Nov. 17, 1933 - Feb. 21, 2011 Port Arthur, TX
Rudy Robbins was a Western entertainer known for his singing, songwriting, acting, writing, and film and television stunts. At the age of two, his family moved from Evergree, Louisiana, to Port Arthur, Texas, where he grew up and graduated from Thomas Jefferson High in 1952.
After attending Lamar Technical Institute and East Texas Baptist College, Robbins achieved success as a western entertainer in film, television, music, literature, and wild west shows.
His career began when John Wayne cast him in the epic movie The Alamo. He worked as an actor and stuntman in such films as Two Rode Together, Cheyenne Autumn, The Rounders, The Green Berets, Rio Lobo, and Sugarland Express, and Gunsmoke as a double for series star James Arness.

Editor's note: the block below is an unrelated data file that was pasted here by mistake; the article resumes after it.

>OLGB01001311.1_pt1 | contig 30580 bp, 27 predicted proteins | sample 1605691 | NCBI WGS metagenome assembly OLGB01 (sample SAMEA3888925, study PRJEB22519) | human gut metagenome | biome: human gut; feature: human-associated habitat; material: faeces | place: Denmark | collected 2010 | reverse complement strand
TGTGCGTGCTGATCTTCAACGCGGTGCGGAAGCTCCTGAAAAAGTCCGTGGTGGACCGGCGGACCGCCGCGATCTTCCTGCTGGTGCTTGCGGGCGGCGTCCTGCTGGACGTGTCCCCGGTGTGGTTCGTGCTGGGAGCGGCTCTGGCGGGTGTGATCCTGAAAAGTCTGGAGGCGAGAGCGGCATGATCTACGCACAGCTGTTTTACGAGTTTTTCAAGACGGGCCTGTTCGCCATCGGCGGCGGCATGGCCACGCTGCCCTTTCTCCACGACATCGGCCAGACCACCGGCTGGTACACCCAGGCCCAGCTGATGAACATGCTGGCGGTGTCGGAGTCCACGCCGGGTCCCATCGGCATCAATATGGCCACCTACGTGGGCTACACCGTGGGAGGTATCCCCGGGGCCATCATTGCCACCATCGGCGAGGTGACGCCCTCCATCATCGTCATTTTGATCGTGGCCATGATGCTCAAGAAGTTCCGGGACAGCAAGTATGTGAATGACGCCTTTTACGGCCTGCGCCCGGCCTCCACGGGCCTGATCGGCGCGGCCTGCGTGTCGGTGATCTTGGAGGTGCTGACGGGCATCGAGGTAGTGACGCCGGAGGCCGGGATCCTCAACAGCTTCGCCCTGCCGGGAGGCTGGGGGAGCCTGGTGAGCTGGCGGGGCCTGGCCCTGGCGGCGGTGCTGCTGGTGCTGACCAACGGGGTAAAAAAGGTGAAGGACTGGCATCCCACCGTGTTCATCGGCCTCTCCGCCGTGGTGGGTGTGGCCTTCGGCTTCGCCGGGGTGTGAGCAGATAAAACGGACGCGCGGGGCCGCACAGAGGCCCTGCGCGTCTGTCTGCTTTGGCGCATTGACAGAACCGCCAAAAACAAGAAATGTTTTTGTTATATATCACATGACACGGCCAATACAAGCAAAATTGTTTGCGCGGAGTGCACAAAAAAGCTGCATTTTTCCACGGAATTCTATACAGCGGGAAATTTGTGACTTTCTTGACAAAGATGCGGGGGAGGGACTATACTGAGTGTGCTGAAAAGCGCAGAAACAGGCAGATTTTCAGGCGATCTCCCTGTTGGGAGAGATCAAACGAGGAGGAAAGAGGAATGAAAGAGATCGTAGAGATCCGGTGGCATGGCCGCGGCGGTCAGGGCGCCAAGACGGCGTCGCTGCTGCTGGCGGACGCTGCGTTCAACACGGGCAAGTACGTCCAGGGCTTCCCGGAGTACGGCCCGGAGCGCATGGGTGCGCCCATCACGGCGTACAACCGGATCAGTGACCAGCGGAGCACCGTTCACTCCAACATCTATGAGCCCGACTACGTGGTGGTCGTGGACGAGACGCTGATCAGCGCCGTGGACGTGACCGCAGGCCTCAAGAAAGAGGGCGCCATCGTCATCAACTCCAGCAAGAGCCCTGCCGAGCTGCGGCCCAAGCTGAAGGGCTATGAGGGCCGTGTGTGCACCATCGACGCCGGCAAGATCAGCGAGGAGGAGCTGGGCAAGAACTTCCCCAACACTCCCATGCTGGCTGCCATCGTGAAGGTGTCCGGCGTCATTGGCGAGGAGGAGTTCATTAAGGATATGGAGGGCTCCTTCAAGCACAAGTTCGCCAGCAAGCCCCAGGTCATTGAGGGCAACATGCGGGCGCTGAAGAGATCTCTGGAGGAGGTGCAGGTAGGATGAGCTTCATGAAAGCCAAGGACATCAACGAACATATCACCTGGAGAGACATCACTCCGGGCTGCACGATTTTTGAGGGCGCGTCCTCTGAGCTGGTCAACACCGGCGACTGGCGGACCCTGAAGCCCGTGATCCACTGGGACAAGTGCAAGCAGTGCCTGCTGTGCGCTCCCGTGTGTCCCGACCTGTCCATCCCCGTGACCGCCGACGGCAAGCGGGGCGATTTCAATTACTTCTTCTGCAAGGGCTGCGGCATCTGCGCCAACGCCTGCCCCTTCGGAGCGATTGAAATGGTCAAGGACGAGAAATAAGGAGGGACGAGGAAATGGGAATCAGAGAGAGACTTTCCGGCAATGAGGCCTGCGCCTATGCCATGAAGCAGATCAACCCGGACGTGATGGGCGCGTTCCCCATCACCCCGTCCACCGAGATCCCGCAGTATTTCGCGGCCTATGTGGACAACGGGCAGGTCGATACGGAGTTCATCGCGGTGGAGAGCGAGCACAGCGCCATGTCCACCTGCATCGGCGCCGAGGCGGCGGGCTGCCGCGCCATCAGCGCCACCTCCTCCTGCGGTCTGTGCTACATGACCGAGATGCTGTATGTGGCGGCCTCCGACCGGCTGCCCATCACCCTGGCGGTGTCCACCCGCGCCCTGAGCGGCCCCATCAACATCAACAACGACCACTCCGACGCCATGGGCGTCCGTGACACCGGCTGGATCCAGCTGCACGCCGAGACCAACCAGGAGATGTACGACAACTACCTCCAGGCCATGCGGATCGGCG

Often working with John Wayne, Charlton Heston, and Clint Eastwood, he was awarded an Honorary Membership in The Stuntmen's Association of Motion Pictures. Robbins also trained horses for other stuntmen and became a production manager. In 1967, he was selected by the U.S. Department of Commerce to go to Europe as a Cowboy Goodwill Ambassador, promoting the sale of blue jeans.
Later Robbins joined Montie Montana, Jr. to re-create Buffalo Bill's Wild West Show. With a cast of 125 cowboys, cowgirls, Indians, buffalo, longhorns, and horses, the show toured worldwide. Back in Texas, Robbins produced the Rudy Robbins Western Show and The All American Cowboy Get-Together. He also formed the Spirit of Texas, a western harmony group, which, in 1991, was named the "Official Cowboy Band for Texas" by the State Senate. In addition to singing, Robbins wrote many songs as well as short stories for Cowboy Magazine.